I have only had this show for a couple of years, and it has steadily grown in stature for me, as I’ve listened to and pruned it. It is a concert plagued by errors, a combination of flubbed vocals, bum notes, and non-synchronized swimming.

Over time, a number of performances that are otherwise strong have fallen by the wayside, due to fumbles and dreary patches (e.g., “Jack Straw,” “Big River,” “Row Jimmy,” “Wharf Rat”). “Here Comes Sunshine” made it through with some plastic surgery. 

Jerry forgot the first line of the song and the first line of the reprise, and therefore understandably never quite seems sure of where he is among the lines that he has sung or not sung. Maybe that’s why everyone sounds so excited to jump into the instrumental breaks; it is, in fact, an exciting “Here Comes Sunshine,” instrumentally speaking. So, I’ve edited out the verse/chorus trainwrecks and made it the jammy overture to the shortlist.

Similarly, there’s a long jam out of “Truckin’,” in the full show, including a “Drums & Bass” segment, but it never quite reaches anywhere fantastic. Then, eight-and-a-half minutes from “The Other One,” a wonderful stand-alone jam materializes and keeps going.  So I started at the point that jam began to materialize.

The jam might be the diamond of the show, but the gentle-to-the-point-of-near-evaporation “Birdsong” might be a contender too.  Keith's electric piano is a big part of both of them. And, even as a slut for “Playin’ in the Band” jams from this period, I think this is a notable one. It doesn’t just go to the Playin’ place; it hunts around.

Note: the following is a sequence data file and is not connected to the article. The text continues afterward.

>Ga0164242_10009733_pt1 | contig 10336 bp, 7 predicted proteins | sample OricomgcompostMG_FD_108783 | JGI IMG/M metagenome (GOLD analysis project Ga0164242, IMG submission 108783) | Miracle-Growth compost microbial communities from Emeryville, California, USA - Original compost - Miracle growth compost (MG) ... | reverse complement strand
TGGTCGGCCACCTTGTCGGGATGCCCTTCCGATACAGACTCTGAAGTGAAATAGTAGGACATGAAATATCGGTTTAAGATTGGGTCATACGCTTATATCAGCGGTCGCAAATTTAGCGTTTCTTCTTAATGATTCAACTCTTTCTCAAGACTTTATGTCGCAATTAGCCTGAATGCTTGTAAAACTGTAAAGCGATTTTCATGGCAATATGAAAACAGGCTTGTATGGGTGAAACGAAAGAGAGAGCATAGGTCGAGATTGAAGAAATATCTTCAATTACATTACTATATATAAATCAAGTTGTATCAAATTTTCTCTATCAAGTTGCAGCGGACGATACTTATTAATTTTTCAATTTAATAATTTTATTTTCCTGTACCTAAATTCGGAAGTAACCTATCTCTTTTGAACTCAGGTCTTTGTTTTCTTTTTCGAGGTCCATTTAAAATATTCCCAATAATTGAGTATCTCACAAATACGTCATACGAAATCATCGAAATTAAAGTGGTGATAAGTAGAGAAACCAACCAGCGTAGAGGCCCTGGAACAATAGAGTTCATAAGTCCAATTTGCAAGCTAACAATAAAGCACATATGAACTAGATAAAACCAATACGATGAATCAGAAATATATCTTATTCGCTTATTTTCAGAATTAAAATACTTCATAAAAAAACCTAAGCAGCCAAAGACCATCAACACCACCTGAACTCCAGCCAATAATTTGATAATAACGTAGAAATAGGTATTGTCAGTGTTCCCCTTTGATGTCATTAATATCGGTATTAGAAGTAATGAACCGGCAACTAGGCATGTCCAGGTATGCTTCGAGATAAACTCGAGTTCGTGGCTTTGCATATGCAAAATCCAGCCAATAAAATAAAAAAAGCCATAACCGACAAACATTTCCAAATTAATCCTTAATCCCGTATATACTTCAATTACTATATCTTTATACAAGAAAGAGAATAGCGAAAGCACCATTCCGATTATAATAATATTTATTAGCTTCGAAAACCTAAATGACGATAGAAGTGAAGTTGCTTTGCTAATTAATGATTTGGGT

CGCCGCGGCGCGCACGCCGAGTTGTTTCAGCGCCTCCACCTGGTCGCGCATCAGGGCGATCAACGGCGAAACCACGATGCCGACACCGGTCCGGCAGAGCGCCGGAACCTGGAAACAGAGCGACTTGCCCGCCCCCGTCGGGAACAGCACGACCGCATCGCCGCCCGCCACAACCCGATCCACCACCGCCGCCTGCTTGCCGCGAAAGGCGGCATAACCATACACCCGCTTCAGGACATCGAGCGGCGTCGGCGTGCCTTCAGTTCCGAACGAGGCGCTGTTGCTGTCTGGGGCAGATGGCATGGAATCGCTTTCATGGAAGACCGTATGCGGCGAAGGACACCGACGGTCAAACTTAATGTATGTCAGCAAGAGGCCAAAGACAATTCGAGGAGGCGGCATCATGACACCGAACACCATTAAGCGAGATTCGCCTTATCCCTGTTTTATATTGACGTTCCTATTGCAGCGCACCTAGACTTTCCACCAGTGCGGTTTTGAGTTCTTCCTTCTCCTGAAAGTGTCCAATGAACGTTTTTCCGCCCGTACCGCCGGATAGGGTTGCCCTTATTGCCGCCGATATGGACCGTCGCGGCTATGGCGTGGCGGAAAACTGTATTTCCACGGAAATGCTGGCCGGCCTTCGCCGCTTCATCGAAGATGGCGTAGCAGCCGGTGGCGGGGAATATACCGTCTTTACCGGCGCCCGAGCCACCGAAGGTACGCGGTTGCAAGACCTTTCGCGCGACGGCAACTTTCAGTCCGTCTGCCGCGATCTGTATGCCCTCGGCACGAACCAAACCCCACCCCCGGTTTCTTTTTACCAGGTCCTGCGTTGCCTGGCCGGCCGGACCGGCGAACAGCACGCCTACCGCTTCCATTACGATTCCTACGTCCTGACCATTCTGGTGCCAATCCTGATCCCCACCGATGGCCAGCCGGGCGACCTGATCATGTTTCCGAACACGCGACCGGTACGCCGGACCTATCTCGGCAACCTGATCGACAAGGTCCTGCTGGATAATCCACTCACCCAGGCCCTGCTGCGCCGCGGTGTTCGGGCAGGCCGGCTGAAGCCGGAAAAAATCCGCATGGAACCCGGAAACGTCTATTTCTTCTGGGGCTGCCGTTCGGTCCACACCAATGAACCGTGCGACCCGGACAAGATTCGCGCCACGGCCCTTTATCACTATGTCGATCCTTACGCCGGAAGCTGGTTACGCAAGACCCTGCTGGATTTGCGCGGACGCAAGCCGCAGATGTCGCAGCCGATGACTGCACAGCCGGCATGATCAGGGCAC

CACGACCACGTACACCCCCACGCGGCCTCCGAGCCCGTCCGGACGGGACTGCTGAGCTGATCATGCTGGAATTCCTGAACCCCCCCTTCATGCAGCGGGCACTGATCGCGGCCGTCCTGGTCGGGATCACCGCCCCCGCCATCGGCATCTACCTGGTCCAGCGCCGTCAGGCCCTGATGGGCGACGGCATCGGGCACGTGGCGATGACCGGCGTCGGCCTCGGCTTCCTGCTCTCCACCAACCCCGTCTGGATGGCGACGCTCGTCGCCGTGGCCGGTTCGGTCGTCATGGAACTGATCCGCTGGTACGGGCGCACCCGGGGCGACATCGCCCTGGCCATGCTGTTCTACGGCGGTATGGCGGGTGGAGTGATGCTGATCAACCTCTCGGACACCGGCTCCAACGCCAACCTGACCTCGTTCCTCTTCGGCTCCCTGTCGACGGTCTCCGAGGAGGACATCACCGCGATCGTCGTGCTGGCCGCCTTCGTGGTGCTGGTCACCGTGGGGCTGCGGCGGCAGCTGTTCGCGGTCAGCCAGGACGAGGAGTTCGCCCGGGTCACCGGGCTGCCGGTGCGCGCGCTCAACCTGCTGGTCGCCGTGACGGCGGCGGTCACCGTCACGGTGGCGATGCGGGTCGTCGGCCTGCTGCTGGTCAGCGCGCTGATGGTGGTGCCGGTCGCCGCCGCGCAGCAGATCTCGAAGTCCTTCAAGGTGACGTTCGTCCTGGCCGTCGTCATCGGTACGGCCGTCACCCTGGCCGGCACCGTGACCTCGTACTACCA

So, here’s my shortlist case for this show, mined out of a sequence where other stuff went badly wrong or failed to surmount meh. You'll still hear a few wobbles in what I've chosen. There’s even an uncertain moment in the two and a half minute stem song of “Playin',” something you'd think muscle memory alone would make impossible. 

All in all, I think this is a show where The Grateful Dead mechanism was poorly calibrated to perform songs and well calibrated to groove and explore. It's 90/240ths fantastic – or 37.5% absolutely worth your attention.

Many thanks to the anonymous master version editor who interpolated quality patches so seamlessly. 

Shortlist philosophy: Start with a good soundboard of an unreleased show, and keep only what you honestly want to hear again and again. Be song-agnostic; look for outstanding performances of anything and everything, and reject an average performance of any song, no matter how grand that song’s generic status as a big deal may be. Whatever’s left, edit out the tuning and other delays, and arrange everything into a pleasing sequence. Share the results in lossy mp3 format, in the spirit of the cassette tape trading of my youth, diligently not trying to compete with or annoy Grateful Dead Enterprises, whose property this music is.

Shortlist: November 19, 1972 - Houston, TX

Part 1 (45 minutes):

  • Happiness is Tuning
  • Box of Rain
  • Black Throated Wind
  • Bird Song
  • Sugar Magnolia